Many fractions can name the same number. For example, one-half names the same number as two-fourths, three-sixths, four-eighths, and even fifty- hundredths! Understanding repeated subdivision and reconstitution is a "key prerequisite" for understanding addition of fractions with different denominators. 11 Let's take a look at using the area model and repeated subdivision (figure 23). We know that "one-half" can stand for all those other fraction names, but how can we prove it? Subdivision basically says that you can partition an area model more finely to create a same name fraction. You can think back to a multiplication array. But also keep in mind that when you use subdivision, you are creating a new unit. In figure 23 the first area model displays 1 row and two columns. I now have two one-halves. The unit fraction is one-half. I will then divide the area model again in another half. The second area model is divided to show two columns and two rows. The area model displays four parts of the original whole, and students should be able to see that all the parts are equal. Therefore, I now have fourths; each small square is one-fourth of the whole. The one-half of the first area model is the same as two one-fourths of the second area model. In the third area model, I divide the same whole with four rows. This will give me eight equal parts and therefore giving me a new unit of one-eighths. The same one-half fraction is the same as four-eighths. Students should be able to notice that this idea of subdivision resembles an array of multiplication.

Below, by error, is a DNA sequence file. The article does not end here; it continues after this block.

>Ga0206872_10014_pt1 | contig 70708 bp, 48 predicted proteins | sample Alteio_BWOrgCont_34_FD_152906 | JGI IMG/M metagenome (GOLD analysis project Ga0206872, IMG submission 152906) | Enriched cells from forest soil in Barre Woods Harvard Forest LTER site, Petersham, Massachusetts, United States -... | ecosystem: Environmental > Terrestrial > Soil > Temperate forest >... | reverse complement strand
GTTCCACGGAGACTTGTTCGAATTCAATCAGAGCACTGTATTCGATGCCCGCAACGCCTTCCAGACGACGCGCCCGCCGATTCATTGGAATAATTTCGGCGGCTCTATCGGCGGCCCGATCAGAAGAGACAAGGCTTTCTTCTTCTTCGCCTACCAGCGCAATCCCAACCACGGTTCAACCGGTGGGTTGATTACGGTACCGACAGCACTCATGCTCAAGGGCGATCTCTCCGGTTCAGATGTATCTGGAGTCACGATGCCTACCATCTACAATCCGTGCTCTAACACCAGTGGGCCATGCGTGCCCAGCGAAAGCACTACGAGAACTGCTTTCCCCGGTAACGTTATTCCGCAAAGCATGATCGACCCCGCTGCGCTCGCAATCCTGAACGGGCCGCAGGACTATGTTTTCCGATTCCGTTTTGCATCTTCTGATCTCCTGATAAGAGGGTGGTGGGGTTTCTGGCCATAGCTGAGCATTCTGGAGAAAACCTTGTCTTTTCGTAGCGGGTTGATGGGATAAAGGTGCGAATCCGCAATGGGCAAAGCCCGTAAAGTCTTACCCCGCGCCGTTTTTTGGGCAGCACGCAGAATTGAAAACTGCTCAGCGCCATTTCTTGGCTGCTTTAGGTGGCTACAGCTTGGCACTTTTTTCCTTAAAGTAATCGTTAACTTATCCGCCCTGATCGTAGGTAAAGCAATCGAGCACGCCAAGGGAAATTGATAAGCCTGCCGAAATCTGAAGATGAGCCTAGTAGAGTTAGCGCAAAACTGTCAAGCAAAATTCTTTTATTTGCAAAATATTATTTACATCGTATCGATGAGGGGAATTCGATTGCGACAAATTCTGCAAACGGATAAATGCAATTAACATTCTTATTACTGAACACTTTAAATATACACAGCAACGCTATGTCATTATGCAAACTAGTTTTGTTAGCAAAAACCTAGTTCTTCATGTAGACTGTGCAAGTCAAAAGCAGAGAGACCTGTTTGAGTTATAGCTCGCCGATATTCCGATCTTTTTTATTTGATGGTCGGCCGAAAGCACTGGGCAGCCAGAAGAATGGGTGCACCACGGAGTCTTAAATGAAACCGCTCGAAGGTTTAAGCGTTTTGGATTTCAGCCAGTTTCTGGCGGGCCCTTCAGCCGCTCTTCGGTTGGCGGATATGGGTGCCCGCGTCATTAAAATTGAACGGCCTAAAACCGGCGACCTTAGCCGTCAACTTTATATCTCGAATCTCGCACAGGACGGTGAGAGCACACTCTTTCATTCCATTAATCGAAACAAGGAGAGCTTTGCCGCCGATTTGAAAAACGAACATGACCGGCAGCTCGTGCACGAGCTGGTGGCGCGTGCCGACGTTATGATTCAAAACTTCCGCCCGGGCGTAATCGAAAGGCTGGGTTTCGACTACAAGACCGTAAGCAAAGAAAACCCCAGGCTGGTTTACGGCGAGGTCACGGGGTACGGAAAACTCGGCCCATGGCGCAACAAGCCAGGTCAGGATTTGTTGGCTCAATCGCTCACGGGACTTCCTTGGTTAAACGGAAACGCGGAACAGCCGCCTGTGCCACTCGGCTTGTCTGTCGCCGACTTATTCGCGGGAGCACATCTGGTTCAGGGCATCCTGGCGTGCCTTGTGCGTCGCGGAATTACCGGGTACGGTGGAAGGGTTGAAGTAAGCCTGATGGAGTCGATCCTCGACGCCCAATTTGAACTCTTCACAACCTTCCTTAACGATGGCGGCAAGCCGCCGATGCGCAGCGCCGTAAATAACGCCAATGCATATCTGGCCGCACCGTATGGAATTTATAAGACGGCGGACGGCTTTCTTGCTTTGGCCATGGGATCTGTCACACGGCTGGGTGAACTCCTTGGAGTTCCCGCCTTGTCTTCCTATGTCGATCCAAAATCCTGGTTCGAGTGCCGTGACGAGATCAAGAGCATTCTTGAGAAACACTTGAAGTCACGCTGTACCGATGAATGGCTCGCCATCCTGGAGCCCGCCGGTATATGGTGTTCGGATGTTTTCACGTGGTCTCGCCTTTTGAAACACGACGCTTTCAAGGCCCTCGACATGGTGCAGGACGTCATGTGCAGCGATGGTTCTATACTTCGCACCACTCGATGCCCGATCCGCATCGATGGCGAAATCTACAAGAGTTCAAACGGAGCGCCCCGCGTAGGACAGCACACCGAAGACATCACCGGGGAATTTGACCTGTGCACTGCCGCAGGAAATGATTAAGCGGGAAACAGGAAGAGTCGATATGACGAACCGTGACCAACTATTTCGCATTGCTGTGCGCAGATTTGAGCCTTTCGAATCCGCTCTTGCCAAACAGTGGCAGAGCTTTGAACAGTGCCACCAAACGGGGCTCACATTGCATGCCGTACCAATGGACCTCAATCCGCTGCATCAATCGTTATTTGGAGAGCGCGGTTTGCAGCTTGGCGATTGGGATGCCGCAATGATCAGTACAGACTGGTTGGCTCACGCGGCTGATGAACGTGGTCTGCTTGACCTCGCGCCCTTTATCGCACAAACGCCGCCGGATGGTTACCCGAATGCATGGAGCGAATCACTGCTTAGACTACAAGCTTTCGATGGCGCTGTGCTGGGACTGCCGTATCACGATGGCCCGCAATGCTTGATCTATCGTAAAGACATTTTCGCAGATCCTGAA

In understanding these rules, students then can rename any two fractions with unlike denominators to have the same denominator or unit. Using the area model can further ease renaming fractions with unlike denominators. Understanding of this strategy is key to adding and subtracting fractions with unlike denominators. For example, when given 1/3 and 1/2 we can use the area model to rename both fractions. We would first illustrate both fractions with its' own area model. Each model must be of equal size (figure 24.a).
We use the denominator of the other fraction to subdivide the area model. We would subdivide 1/3 in two parts because two is the number in the denominator of 1/2. We would subdivide 1/2 into three parts because three is the denominator of 1/3. It is also important for students to know that they would subdivide in the "opposite" direction. In the example we originally showed both fractions with division of the area model vertically. We would then need to subdivide horizontally to rename the fraction. In figure 24.b, subdividing horizontally is the "opposite" direction. Students can show their original area model divided either horizontally or vertically, but must be sure to subdivide in the "opposite" direction.